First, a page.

Online MBA Survey Results

Ever since I enrolled in my MBA program back in 2009, I’ve been an advocate of online MBA programs. However what I quickly learned is that not all online MBA programs are the same. Take my program for example; it was not an ‘online MBA’, but rather a standard, part-time MBA program where I just happened to complete all of my degree requirements via online courses. Yes, there is a difference between this approach, and enrolling in a program that it designated and designed as an online MBA program.

Through random conversations I began to hear varying opinions about not only online MBAs, but MBA programs in general. I heard that the networking opportunities in traditional, full-time MBA programs was overrated; I heard a wide range of opinions on accreditation. In addition to this as the years went on, I began to see both an increase in advertising of online MBAs, and I’ve seen some very prominent business schools launch or revamp online MBA programs. So it seemed to me that the stigma of online MBAs were fading away.

However, about 3 weeks ago I noticed that a GMAT test prep expert advised to a prospect that they should not bother looking into online MBA programs. That’s when I started to wonder…perhaps online MBAs are not as widely accepted as I thought. I figured that the only way to find out for sure, was to do a survey.


I designed the survey with the intention that those taking it either have an MBA degree, or are applying to MBA programs. As of the time of this writing, most of the survey respondents currently hold an online MBA degree. I fully understand that this presents a very biased set of responses. Regardless, I see the feedback as valuable, and it is interesting to formally see the opinions on online MBAs outside of my own.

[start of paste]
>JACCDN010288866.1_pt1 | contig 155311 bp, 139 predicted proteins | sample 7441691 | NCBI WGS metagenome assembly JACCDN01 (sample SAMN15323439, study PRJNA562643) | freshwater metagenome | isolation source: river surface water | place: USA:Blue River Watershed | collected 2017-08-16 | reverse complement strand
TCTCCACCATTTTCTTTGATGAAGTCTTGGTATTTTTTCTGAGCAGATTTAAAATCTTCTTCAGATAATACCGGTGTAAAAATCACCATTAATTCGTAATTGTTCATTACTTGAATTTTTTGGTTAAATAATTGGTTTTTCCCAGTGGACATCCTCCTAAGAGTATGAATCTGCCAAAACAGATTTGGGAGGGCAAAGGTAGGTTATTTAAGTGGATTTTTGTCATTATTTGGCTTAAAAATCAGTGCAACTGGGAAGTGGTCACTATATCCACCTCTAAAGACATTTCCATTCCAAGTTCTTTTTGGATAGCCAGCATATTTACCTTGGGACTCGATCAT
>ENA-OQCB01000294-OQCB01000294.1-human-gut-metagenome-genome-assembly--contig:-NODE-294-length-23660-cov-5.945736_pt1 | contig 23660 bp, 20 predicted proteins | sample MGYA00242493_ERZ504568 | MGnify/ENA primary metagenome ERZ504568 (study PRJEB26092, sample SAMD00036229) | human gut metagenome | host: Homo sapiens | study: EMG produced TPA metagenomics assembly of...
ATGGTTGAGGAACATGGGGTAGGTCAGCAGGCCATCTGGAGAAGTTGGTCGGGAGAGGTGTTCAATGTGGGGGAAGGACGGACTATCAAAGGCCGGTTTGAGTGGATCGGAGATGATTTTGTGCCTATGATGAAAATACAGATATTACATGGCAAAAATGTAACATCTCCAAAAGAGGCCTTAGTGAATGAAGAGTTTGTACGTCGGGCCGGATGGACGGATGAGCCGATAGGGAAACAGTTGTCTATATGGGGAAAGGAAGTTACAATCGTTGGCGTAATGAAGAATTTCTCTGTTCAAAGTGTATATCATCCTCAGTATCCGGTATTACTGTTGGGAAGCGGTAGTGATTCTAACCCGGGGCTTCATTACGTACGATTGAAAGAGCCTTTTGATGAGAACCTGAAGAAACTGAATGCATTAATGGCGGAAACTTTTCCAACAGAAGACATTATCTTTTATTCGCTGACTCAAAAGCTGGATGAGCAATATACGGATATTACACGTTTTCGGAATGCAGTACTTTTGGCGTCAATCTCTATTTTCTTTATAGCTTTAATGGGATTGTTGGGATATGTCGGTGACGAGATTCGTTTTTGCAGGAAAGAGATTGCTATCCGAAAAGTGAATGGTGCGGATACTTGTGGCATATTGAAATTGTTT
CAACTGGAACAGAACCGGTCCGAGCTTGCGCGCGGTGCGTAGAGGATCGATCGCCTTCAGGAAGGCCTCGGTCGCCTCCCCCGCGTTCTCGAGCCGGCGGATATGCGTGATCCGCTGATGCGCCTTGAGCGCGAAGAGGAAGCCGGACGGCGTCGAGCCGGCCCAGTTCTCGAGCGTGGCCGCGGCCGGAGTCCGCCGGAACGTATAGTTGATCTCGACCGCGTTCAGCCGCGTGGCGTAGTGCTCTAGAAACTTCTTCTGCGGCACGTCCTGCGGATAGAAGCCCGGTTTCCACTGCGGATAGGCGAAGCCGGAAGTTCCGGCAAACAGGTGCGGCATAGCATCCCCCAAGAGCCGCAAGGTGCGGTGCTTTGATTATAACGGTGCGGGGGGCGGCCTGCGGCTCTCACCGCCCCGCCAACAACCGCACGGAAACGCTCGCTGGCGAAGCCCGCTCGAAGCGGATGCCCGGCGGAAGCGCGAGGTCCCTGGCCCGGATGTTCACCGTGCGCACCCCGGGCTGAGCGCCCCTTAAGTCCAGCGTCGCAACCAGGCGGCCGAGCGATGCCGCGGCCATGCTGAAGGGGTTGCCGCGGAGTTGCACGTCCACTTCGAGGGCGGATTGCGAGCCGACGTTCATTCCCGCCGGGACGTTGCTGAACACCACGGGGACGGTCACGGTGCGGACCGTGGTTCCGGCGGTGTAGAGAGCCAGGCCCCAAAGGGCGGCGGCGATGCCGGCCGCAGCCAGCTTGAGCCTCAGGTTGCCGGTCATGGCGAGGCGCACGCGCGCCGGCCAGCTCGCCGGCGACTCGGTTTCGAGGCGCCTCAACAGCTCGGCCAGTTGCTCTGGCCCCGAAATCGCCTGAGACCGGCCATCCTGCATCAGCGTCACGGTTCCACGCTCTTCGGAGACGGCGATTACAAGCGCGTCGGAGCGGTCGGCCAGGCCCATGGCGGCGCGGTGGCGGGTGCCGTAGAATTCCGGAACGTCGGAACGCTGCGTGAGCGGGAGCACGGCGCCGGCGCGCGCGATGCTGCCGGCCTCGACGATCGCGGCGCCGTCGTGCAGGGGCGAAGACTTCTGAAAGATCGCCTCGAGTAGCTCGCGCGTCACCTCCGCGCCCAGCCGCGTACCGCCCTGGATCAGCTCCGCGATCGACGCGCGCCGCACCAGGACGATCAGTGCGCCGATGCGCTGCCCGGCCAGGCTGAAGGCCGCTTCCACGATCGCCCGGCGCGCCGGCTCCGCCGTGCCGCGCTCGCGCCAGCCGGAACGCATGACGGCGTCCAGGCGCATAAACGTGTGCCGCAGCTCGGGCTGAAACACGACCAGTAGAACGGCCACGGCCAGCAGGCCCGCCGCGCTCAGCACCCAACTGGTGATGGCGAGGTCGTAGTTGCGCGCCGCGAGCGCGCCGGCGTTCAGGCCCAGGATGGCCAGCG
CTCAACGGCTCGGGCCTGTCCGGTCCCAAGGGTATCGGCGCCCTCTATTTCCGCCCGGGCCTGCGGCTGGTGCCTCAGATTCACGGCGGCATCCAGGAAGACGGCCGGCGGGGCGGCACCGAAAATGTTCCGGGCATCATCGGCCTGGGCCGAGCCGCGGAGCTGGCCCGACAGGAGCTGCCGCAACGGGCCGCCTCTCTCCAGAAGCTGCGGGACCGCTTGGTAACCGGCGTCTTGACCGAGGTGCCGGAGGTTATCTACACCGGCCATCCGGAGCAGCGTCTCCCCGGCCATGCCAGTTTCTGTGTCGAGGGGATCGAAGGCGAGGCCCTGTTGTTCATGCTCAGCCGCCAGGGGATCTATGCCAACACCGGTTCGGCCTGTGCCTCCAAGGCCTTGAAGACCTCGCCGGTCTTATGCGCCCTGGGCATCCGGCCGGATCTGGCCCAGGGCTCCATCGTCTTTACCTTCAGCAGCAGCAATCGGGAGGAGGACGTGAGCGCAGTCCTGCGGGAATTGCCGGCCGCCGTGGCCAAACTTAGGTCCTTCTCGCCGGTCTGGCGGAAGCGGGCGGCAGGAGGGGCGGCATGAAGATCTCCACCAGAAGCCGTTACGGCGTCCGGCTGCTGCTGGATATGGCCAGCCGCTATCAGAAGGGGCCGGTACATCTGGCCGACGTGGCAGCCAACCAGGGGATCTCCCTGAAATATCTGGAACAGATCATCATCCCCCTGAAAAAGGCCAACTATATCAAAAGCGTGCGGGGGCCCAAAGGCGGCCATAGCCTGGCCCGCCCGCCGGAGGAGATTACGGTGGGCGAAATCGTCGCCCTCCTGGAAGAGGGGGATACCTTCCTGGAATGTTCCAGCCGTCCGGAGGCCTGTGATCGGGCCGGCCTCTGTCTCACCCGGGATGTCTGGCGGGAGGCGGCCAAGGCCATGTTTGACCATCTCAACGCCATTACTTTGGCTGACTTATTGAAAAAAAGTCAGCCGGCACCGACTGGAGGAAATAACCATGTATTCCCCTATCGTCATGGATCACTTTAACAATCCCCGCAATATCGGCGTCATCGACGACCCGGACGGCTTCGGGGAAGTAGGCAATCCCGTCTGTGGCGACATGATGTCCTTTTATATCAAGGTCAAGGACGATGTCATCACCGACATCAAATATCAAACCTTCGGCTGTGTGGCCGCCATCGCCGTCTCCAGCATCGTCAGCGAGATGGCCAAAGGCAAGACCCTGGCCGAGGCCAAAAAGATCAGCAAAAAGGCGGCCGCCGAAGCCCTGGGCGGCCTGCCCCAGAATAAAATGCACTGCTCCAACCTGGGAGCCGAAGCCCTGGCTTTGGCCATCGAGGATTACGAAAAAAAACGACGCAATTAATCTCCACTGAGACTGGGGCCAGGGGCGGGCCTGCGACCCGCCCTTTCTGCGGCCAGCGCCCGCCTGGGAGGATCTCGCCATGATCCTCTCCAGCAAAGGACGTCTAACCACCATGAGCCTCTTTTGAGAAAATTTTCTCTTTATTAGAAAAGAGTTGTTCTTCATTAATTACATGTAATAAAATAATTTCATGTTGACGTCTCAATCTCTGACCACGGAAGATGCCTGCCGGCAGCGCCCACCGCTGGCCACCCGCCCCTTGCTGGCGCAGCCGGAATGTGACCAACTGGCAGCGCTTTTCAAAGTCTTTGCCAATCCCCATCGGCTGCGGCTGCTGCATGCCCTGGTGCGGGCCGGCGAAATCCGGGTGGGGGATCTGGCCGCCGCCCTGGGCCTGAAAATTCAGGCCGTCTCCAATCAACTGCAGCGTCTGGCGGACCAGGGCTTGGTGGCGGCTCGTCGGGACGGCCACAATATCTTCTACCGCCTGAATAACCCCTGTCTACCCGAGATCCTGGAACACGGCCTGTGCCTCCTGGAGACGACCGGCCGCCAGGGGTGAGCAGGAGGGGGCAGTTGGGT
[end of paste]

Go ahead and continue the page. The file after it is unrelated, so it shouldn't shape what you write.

The survey is still live. At the bottom of this page, I’ve included the survey itself. If you have an MBA degree, please feel free to take it. To review a summary of current results, please go to this link. If you choose to use these results, you will need to give credit to your source. Use the full URL of this post ( and the author’s name as Rishona Campbell. Thank you! 🙂

Sure I have my opinion, but what’s yours?

Survey Components

The survey opens with some questions to help determine the current status of the respondent in regards to whether they have an MBA or not, how they earned or how they desire to earn their MBA, etc. However as I mentioned previously, the majority of the survey respondents are online MBA holders, so I don’t think it’s worth reviewing these results. I will mention thought that 50% of those who are not online MBA holders are not or would not consider an online MBA program. This is a good thing. It shows that MBA degrees and programs cannot take on a ‘one size fits all’ type of model.

The Degree Itself

A comfortable majority say that their online MBA does not say anywhere on their degree (and most likely, not their transcript either) that their MBA was earned online.

Choice of a Program

The most important reason why the respondents chose online MBA programs was scheduling flexibility. My guess is that these are people who either are currently employed, or who currently have other obligations (like being a stay-at-home parent, or needing to accommodate the schedule of a spouse). I know in my MBA program there was one woman who was enrolled who moved three times over the course of the program because of her husband’s job. So there is definitely a need that online MBA programs are fulfilling in regards to these people…who otherwise would not be able to pursue advanced business studies.